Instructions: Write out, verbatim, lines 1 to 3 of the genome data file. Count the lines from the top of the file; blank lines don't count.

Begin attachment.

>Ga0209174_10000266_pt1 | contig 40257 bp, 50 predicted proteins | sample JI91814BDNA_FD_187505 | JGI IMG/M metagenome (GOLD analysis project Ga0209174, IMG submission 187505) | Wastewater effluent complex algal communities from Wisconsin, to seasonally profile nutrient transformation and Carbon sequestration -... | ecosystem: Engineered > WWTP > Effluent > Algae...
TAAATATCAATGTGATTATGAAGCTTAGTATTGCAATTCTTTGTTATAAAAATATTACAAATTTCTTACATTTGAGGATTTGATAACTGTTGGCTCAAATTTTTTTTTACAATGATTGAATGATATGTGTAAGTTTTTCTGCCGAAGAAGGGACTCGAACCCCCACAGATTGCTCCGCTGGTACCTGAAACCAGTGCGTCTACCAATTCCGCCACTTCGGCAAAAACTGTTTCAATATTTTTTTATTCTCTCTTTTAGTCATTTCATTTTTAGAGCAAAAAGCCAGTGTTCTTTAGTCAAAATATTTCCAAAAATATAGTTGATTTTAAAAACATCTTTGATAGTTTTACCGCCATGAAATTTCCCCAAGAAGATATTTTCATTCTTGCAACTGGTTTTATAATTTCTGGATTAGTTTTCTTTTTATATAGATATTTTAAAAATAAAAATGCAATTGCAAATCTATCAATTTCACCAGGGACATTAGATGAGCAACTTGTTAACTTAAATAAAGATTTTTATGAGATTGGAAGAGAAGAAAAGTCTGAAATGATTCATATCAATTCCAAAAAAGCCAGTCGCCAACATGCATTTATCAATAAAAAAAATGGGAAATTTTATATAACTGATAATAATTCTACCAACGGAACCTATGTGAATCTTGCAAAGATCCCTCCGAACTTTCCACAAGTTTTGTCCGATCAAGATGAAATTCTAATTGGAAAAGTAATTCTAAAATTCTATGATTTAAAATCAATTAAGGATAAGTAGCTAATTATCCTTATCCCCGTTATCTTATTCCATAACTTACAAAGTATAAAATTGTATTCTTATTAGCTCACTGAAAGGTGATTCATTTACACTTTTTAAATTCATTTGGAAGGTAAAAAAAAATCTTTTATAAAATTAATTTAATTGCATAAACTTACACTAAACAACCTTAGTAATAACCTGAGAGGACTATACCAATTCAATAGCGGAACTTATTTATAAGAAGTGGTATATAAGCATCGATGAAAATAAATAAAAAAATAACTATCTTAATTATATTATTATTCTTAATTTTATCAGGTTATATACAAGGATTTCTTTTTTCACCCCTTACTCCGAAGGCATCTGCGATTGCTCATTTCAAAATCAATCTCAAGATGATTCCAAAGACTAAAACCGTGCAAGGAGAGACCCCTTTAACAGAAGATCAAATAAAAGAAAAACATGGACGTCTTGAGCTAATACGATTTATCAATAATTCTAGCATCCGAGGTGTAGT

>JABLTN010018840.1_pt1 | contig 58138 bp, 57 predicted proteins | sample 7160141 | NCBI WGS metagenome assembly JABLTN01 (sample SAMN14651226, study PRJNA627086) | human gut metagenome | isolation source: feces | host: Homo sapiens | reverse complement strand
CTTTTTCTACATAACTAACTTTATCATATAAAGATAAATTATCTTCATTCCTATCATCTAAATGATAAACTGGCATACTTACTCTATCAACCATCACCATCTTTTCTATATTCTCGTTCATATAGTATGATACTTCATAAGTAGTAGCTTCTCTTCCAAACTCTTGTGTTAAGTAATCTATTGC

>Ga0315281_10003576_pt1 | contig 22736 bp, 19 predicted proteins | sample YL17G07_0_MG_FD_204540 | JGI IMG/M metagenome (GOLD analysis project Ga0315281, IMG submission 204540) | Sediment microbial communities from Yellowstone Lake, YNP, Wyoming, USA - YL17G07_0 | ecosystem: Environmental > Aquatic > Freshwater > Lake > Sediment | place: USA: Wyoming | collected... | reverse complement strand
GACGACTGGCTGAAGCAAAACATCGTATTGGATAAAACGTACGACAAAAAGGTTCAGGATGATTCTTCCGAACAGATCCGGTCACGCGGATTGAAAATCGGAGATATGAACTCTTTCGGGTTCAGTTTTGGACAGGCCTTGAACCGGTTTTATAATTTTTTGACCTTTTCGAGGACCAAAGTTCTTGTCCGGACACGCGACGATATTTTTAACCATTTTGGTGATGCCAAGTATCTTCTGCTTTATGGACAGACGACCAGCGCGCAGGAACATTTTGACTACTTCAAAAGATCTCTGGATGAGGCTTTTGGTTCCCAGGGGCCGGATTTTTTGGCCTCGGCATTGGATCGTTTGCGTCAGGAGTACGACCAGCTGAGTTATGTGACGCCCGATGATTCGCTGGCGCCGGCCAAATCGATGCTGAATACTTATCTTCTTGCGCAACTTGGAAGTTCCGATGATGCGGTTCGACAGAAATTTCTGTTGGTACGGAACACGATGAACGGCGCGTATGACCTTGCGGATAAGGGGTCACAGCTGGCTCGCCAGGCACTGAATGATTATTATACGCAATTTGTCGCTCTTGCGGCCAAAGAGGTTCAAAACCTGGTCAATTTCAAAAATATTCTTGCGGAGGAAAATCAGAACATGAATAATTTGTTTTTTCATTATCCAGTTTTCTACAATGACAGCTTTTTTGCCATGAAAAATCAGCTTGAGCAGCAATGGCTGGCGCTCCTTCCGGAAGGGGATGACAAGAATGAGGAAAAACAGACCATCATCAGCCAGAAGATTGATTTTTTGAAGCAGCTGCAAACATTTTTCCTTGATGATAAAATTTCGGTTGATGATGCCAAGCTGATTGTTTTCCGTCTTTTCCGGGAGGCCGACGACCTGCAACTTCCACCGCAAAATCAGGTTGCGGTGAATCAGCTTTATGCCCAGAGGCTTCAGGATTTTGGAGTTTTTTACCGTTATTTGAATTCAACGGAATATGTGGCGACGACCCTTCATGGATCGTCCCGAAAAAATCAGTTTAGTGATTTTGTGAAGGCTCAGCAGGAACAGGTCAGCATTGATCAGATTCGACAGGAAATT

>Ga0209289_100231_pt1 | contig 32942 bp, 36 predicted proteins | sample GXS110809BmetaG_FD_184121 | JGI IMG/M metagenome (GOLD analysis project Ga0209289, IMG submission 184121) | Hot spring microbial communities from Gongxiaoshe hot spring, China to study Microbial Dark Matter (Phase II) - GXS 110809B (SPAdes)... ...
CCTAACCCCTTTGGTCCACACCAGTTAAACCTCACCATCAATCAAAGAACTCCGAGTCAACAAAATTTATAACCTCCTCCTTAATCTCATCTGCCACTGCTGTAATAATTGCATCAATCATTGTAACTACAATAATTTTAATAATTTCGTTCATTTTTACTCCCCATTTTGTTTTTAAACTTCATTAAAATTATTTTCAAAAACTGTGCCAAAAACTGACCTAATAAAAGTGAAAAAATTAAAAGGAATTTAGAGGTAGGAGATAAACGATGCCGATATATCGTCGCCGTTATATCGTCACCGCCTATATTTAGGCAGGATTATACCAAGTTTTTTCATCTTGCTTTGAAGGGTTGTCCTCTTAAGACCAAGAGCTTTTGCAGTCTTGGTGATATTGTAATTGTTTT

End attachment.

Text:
>Ga0209174_10000266_pt1 | contig 40257 bp, 50 predicted proteins | sample JI91814BDNA_FD_187505 | JGI IMG/M metagenome (GOLD analysis project Ga0209174, IMG submission 187505) | Wastewater effluent complex algal communities from Wisconsin, to seasonally profile nutrient transformation and Carbon sequestration -... | ecosystem: Engineered > WWTP > Effluent > Algae...
TAAATATCAATGTGATTATGAAGCTTAGTATTGCAATTCTTTGTTATAAAAATATTACAAATTTCTTACATTTGAGGATTTGATAACTGTTGGCTCAAATTTTTTTTTACAATGATTGAATGATATGTGTAAGTTTTTCTGCCGAAGAAGGGACTCGAACCCCCACAGATTGCTCCGCTGGTACCTGAAACCAGTGCGTCTACCAATTCCGCCACTTCGGCAAAAACTGTTTCAATATTTTTTTATTCTCTCTTTTAGTCATTTCATTTTTAGAGCAAAAAGCCAGTGTTCTTTAGTCAAAATATTTCCAAAAATATAGTTGATTTTAAAAACATCTTTGATAGTTTTACCGCCATGAAATTTCCCCAAGAAGATATTTTCATTCTTGCAACTGGTTTTATAATTTCTGGATTAGTTTTCTTTTTATATAGATATTTTAAAAATAAAAATGCAATTGCAAATCTATCAATTTCACCAGGGACATTAGATGAGCAACTTGTTAACTTAAATAAAGATTTTTATGAGATTGGAAGAGAAGAAAAGTCTGAAATGATTCATATCAATTCCAAAAAAGCCAGTCGCCAACATGCATTTATCAATAAAAAAAATGGGAAATTTTATATAACTGATAATAATTCTACCAACGGAACCTATGTGAATCTTGCAAAGATCCCTCCGAACTTTCCACAAGTTTTGTCCGATCAAGATGAAATTCTAATTGGAAAAGTAATTCTAAAATTCTATGATTTAAAATCAATTAAGGATAAGTAGCTAATTATCCTTATCCCCGTTATCTTATTCCATAACTTACAAAGTATAAAATTGTATTCTTATTAGCTCACTGAAAGGTGATTCATTTACACTTTTTAAATTCATTTGGAAGGTAAAAAAAAATCTTTTATAAAATTAATTTAATTGCATAAACTTACACTAAACAACCTTAGTAATAACCTGAGAGGACTATACCAATTCAATAGCGGAACTTATTTATAAGAAGTGGTATATAAGCATCGATGAAAATAAATAAAAAAATAACTATCTTAATTATATTATTATTCTTAATTTTATCAGGTTATATACAAGGATTTCTTTTTTCACCCCTTACTCCGAAGGCATCTGCGATTGCTCATTTCAAAATCAATCTCAAGATGATTCCAAAGACTAAAACCGTGCAAGGAGAGACCCCTTTAACAGAAGATCAAATAAAAGAAAAACATGGACGTCTTGAGCTAATACGATTTATCAATAATTCTAGCATCCGAGGTGTAGT

>JABLTN010018840.1_pt1 | contig 58138 bp, 57 predicted proteins | sample 7160141 | NCBI WGS metagenome assembly JABLTN01 (sample SAMN14651226, study PRJNA627086) | human gut metagenome | isolation source: feces | host: Homo sapiens | reverse complement strand